PSM graduates would be more appropriate, both for their work skills and also their ability to fit into the business culture. Tuchinsky sees the MBA-style professional and leadership training included in PSM programs as a definite career advantage. Relying on PSM grads for data mining at Ford, he says, would "translate into many millions of dollars in savings and efficiencies."
Similarly, at the IBM Life Sciences Unit in Cambridge, Mass., a division that acts as a bridge between product sales and client research facilities, emerging solutions executive Kirk Jordan thinks PSMs offer key commercial benefits. "They have a depth of knowledge in a particular area for immediate needs and the breadth of knowledge to quickly move into other areas when business needs change."
Currently, about 900 students are enrolled in 70 PSM degree programs in 30 universities in 18 states. The trickle of graduates, only 230 to date, has met with notable success: Three out of five PSM graduates work in industry. At Pennsylvania State University, director Loida Escote-Carlson says four of the program's 10 graduates have landed jobs: "One is a research scientist at Johnson & Johnson, another began as an intern and was later hired at Glaxo-SmithKline, and the 2002 grad is working in R&D at Alltech."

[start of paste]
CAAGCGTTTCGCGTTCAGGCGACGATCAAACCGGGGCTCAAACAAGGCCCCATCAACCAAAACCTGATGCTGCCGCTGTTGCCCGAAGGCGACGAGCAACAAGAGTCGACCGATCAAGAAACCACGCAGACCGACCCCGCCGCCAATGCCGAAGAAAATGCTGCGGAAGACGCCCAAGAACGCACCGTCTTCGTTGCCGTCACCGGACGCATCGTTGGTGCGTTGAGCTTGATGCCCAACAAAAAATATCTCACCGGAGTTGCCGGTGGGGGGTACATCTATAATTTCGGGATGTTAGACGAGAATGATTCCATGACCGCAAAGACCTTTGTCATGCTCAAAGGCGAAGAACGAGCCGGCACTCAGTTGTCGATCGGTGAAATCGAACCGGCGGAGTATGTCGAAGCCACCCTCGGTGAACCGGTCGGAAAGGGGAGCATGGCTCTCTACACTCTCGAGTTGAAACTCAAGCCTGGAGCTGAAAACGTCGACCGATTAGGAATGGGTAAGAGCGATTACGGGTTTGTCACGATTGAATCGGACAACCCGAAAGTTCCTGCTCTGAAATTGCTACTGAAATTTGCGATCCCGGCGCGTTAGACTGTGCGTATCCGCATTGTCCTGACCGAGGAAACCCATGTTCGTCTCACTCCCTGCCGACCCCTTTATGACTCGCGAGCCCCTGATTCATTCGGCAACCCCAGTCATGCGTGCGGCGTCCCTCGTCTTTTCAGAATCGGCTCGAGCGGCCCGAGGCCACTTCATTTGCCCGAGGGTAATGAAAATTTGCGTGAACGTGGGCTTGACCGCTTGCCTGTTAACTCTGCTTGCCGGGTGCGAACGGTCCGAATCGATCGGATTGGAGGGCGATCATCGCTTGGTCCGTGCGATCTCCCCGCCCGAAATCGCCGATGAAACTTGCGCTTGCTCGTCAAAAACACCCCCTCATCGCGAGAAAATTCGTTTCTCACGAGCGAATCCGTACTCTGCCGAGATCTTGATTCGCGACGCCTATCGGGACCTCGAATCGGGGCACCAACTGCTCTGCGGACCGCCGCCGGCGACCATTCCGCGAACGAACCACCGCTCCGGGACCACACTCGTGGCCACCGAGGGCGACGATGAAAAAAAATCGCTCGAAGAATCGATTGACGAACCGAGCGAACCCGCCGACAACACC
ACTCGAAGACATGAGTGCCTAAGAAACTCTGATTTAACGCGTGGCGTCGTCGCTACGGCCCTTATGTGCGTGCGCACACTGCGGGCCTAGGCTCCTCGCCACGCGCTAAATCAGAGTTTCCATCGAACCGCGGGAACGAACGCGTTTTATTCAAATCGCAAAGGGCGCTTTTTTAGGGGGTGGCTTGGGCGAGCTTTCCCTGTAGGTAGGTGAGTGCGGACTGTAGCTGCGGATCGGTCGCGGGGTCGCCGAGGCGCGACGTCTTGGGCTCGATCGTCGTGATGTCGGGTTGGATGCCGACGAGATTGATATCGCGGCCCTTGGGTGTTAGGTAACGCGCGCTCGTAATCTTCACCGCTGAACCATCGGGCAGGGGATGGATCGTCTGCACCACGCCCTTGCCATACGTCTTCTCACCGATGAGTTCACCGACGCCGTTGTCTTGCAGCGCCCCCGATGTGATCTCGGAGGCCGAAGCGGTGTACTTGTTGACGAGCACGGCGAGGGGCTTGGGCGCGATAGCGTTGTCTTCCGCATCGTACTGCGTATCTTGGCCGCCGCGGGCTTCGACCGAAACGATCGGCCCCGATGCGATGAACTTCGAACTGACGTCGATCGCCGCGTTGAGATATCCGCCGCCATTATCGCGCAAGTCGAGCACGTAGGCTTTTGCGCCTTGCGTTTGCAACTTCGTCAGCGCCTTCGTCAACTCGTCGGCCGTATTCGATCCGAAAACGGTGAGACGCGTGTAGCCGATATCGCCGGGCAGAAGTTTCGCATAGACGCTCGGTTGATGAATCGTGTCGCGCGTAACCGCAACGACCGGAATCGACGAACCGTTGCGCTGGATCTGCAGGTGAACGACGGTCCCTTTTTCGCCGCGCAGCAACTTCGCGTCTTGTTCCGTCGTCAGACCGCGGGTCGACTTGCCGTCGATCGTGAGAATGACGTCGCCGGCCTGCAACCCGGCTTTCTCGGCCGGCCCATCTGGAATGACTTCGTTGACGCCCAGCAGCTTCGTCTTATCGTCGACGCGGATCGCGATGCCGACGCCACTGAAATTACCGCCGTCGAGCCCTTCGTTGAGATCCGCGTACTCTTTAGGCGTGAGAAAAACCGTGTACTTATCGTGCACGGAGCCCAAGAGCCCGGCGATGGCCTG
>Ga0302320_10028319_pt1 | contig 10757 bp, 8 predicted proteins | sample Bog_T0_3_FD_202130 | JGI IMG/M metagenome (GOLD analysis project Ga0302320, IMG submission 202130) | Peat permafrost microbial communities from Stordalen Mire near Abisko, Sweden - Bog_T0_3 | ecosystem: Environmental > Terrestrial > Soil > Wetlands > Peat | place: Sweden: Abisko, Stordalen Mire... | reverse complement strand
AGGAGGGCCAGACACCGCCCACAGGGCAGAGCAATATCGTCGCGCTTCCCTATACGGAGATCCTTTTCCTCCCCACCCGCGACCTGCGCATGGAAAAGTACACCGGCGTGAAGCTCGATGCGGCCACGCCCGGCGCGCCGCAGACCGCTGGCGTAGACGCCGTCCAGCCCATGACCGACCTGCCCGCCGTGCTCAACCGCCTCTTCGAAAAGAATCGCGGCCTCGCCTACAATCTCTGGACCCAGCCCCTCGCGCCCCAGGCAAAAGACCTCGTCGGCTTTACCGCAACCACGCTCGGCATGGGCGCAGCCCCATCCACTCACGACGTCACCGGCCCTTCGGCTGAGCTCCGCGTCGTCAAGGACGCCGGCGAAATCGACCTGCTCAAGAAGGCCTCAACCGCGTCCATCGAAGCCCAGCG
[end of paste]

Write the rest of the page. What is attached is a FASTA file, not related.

Still, odds are good that you haven't heard much about PSMs. Programs are small and, with a local focus, operate under the national radar. Most got underway in 2000, after the academic approval process and just as the economy sank. The first crop of PSMs graduated only last year.
The flexibility of the PSM program is both its strength and its weakness. PSMs are responsive to regional industry, giving graduates better chances at internships and jobs. But, the credential confuses potential employers. Graduates of five different programs are likely to have five different profiles. "The role of the master's is still playing out," says Grant Black, who focuses on the economics of science at Georgia State University in Atlanta. Graduates may be skilled on the research track and work as midlevel lab researchers overseeing technicians, or they may be more suited for business, working as cross-discipline liaisons. When interviewing PSM job candidates, employers should ask pointed questions about coursework, hands-on lab experience, internships, and other pertinent background to make sure they're hiring people who have the appropriate skills.
At many companies, it's still "harder for a person without a doctorate to go up the ladder," acknowledges Pfizer's Wong. But clearly, change is coming. The shift, says NACME's Chubin, may be "one program and a few students at a time," but it is building. Over the next several years, it will be up to PIs and corporate employers to decide how well they leverage these new training advantages and options.